Dairy farmer, deacon, gardener, storyteller, husband, family patriarch. Born April 11, 1923, in Lindsay, Ont. Died Sept. 15, 2011, in Newmarket, Ont., of heart failure, aged 88.
Bill Callaghan developed a love of nature while growing up on the Callaghan dairy farm outside Lindsay, Ont. He could name every plant, tree, animal and rock on the property where he was raised, the eldest of six children of Thomas and Mary Callaghan.
Although Bill called Toronto home for most of his adult life, trips back to the farm were a return to his roots, a gathering of family and a demonstration of the circle of life.
Family factored largely in Bill’s life. Although he answered a call early on to join the Catholic priesthood, Bill heard a louder calling when he met Molly Mulligan. They married in 1950 and grew a family of 10 children: Judy, Cathie, Mike, Patty, Larry, Rose, Tom, Joe, Bob and Chris.
Bill had a way of discovering nature in everyday life, yet he made it seem extraordinary. For decades, he tended to his famed fruit and vegetable garden, which fed family and friends year-round.
He knew where every fishing hole was from here to Timbuktu. No fish ever seemed to get away, yet fishing was more for him – it was a microcosm of life. Bill was constantly casting out for those in need and reeling in the ones he could save.
He worked as superintendent of non-teaching personnel for many years with the Toronto Catholic District School Board.
Bible Bill, as he became known after being ordained a deacon with the Catholic Church in 1980, would describe his role as being able to “hatch, match and dispatch.” Bill added his special touch to many family baptisms, marriages and burials. He acted as chaplain at Holy Cross Cemetery in Thornhill, Ont., and buried more than 3,600 people, donating any pay he received for his work.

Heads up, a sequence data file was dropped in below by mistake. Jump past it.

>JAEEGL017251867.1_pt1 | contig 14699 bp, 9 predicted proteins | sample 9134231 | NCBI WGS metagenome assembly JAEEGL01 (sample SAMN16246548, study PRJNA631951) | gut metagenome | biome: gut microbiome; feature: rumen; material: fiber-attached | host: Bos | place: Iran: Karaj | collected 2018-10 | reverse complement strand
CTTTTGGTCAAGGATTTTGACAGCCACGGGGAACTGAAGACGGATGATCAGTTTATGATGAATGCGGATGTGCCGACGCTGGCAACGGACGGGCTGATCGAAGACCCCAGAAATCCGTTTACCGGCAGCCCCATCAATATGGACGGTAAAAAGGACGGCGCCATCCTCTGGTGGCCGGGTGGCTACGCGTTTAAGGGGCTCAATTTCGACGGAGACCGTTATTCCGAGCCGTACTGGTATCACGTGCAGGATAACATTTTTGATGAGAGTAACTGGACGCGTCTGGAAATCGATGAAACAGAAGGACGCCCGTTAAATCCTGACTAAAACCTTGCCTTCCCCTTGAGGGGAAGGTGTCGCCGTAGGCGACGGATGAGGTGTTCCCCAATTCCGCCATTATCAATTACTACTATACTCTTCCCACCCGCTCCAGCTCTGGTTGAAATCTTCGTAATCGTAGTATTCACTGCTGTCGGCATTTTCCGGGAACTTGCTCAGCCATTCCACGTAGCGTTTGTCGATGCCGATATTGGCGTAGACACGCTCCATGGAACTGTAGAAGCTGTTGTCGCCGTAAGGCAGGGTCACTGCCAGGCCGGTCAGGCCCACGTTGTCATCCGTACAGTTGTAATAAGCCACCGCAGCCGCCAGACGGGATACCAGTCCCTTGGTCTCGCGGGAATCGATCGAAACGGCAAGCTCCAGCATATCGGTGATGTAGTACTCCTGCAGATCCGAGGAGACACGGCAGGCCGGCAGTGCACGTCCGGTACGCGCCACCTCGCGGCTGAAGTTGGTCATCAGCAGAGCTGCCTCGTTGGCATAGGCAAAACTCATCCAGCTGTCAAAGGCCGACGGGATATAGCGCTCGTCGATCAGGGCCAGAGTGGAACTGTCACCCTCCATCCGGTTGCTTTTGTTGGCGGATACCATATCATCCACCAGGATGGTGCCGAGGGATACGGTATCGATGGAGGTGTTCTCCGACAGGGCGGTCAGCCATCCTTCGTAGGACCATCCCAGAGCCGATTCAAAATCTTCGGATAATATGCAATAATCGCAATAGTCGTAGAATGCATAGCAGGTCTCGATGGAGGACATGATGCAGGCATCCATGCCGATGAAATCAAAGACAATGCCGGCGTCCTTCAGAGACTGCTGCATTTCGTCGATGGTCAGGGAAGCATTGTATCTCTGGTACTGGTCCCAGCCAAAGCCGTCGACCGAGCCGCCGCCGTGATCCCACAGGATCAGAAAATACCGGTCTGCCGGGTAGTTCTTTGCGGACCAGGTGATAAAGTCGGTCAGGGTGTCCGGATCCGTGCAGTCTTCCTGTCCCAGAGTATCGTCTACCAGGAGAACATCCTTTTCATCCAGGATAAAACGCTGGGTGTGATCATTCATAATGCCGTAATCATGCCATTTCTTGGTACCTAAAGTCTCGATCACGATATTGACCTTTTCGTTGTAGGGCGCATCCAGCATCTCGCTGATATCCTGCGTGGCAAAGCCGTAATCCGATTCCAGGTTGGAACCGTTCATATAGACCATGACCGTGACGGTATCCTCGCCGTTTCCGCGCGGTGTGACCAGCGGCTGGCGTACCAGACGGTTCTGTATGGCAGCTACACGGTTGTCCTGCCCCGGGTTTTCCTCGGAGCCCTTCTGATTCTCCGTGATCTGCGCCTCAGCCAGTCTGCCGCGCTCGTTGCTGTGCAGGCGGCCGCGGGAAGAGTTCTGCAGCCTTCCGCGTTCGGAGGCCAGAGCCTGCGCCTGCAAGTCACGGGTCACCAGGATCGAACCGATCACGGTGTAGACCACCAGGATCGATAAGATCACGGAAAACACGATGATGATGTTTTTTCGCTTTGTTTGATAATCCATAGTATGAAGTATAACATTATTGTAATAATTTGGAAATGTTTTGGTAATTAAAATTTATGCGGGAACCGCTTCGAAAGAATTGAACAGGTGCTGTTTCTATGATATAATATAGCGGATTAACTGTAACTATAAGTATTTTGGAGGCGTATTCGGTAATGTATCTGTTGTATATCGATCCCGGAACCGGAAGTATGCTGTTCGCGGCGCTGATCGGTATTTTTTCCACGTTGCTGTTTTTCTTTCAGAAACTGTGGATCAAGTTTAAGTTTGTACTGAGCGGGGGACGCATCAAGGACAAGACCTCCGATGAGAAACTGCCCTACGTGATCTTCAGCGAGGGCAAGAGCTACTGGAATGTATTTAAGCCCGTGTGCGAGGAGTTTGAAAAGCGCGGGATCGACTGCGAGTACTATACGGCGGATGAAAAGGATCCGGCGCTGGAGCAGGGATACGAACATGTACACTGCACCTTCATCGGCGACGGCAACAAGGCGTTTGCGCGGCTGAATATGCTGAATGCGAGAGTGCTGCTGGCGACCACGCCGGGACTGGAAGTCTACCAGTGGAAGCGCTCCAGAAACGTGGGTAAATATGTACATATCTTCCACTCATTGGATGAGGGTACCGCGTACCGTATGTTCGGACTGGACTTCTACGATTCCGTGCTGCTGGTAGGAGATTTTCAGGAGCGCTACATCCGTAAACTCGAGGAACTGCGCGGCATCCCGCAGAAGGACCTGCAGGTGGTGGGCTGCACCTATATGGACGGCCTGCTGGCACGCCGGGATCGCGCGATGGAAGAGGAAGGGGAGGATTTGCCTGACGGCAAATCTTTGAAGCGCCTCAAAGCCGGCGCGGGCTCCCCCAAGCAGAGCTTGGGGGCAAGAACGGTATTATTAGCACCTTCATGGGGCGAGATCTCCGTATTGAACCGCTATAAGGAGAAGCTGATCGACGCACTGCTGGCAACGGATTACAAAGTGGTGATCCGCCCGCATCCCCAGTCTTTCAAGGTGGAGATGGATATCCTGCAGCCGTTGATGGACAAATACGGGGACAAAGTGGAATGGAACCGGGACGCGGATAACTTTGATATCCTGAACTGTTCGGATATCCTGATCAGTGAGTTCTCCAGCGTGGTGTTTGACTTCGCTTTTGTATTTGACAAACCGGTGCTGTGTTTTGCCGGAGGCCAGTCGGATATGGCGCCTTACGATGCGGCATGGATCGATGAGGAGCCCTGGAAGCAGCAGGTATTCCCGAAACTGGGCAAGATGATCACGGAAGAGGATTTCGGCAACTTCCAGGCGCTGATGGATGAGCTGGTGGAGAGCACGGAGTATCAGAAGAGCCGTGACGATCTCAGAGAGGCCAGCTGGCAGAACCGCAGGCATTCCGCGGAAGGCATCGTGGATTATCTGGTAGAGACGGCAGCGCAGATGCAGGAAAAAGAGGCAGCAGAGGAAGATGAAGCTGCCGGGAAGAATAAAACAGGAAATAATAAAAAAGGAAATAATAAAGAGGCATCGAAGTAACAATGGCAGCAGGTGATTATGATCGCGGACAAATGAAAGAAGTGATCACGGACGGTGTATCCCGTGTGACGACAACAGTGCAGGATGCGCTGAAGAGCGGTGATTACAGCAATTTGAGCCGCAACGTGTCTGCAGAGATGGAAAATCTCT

To his children, Bill was a great storyteller – the first time around. But who could blame a man with 10 children, 35 grandchildren and 11 great-grandchildren for forgetting to whom he had told a tale? He was constantly boasting to friends about his family’s achievements, sometimes stretching their accomplishments for the benefit of a good story.
In truth, Bill’s achievements were the stuff of storytelling. When Bill and Molly went to work with first-nations communities across the country in the 1990s, the people of Sandy Lake in Northern Ontario gave him an Oji-Cree name that translated as “tireless old man.” They couldn’t believe what he could accomplish in a day, from community counselling to sowing crops in a harsh northern climate.
Even up to the end, Bill’s mind and hands were continually working. When doctors and nursing staff finally managed to get him to sleep, his hands were still moving putting imaginary hooks on fishing line. Today, his family continue to cast their lines out into the world, thanks to him.
By Mike and Chris Callaghan, Bill’s sons.Report Typo/Error